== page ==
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The Jaws of Death

Wednesday October 30, 2013 14:30

I will be interviewing Dr. Robert McHugh on my radio show (in the not too distant future) about his new book titled, The Coming Economic Ice Age. I began reading his book recently and it looked totally familiar with what Richard Russell wrote in his daily letter on September 30. Here is what Richard  Russell had to say, relative to this formation:

“The formation consists of five waves, three up, and two corrective waves to the downside.

“The broadening formation is indicative of a market in turmoil, with sentiment swinging wildly from one way to the other. Incredibly, the broadening formation has appeared in every major bear market since 1929. It appeared prior to WWII in 1929. It appeared in 1957 and 1965-66. We saw a broadening top in 1987 and again in 1998-2000. The most recent broadening formation we saw was in 2004 to 2008.

“I have long speculated about the sentiment basis of broadening formations. Each broadening formation is made up of three rising waves and two corrective waves. As far as sentiment is concerned, I believe broadening formations are the result of wildly swinging reversals in sentiment from bearish to bullish -- and then bearish, and finally a huge swing back to extreme bullishness. This final wave of optimism is the market's kiss of death, since this final rising wave takes stocks far above known values.

“The current broadening formation is unique in that it is, by far, the largest broadening formation that I have ever seen. Note that wave D to E has not yet touched the upper trendline. Frankly, I don't know whether it is necessary for the Dow to make contact with the upper trendline in order to complete the formation.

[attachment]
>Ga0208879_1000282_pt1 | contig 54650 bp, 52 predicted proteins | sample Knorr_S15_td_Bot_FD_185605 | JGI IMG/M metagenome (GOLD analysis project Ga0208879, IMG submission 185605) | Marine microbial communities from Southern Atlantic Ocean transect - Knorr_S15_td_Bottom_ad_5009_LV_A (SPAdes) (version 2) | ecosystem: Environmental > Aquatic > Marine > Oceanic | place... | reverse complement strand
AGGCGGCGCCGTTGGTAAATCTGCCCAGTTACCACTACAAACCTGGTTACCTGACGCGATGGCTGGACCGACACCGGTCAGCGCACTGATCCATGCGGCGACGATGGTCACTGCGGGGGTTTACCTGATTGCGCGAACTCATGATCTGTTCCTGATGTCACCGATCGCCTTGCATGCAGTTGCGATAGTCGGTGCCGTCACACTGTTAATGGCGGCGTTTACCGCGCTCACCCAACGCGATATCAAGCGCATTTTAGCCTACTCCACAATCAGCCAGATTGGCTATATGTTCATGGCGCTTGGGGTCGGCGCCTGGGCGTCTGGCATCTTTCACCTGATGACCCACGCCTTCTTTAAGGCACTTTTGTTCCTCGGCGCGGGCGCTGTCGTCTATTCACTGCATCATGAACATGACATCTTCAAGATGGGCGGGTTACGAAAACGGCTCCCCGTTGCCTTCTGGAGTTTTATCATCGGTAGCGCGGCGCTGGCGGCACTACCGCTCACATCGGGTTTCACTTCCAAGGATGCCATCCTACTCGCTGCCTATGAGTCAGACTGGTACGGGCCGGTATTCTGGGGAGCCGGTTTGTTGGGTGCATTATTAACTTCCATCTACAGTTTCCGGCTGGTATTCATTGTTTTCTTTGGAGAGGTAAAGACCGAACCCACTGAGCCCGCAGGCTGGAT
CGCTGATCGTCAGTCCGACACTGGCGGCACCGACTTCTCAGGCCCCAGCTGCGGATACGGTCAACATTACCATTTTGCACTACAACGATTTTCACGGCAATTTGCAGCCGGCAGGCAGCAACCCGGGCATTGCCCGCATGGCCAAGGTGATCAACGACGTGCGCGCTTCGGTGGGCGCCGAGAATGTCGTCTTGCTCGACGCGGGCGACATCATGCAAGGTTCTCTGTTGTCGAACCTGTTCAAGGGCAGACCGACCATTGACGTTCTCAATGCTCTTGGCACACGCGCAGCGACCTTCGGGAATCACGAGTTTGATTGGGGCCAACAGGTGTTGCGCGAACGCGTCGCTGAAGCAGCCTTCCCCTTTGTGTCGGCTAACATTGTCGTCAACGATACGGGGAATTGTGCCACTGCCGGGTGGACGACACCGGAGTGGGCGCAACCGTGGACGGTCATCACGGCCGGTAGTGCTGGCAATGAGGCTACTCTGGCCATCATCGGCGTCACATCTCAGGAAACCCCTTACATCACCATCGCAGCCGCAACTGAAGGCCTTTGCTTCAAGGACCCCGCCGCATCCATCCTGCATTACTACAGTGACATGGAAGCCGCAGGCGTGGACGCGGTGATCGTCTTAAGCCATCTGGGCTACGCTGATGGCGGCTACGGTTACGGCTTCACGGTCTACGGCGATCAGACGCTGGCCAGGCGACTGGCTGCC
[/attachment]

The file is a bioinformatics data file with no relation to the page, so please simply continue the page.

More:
“If the Dow is to touch the upper trendline of the formation, the Dow will have to advance to at least 16,000, which would be an all-time high. An interesting thesis here is that earnings alone are not the reason for the Dow advancing. What is driving this market higher is an increase in price/earnings. In other words, earnings have not been rising, but what has been boosting the market is investors' sentiment. Investors have been increasingly bullish on the market, and therefore, they have been willing to pay more and more for the same amount of earnings.

“I've written about this before. The major swings in stock prices are often a result of drastic changes in the price/earnings ratio. Investors become too bullish or too bearish about stocks. When they become too bullish, this thrusts stocks into the dangerously overvalued zone. The opposite is true when investors become too bearish. Charles Dow wrote that unless there was some special reason, stocks were overvalued when dividends sank below 3.5%.

“Back to the broadening formation: in past cases, the bear market associated with a broadening formation carried to the lower trend line of the formation.

“So let's consider that the current broadening formation follows the typical pattern. In that case, we might expect the Dow to top out anywhere from its current position to a level around 16,000 or even a bit higher. Assuming that a major bear market will begin from wherever the Dow tops out, we can assume that the Dow will decline to at least the right end of the lower trend line of the broadening formation. If that holds true, then we can expect the bear market will take the Dow down to at least 5,000. That would represent a horrendous loss, although not nearly as bad as the 1929 to 1932 bear market.

“I've searched my mind to try to understand what a bear market to Dow 5,000 might mean. In the first place, I think such a bear market could involve a new monetary system. I also think a huge bear market would see the balance of international power shift from the US to China.” - Richard Russell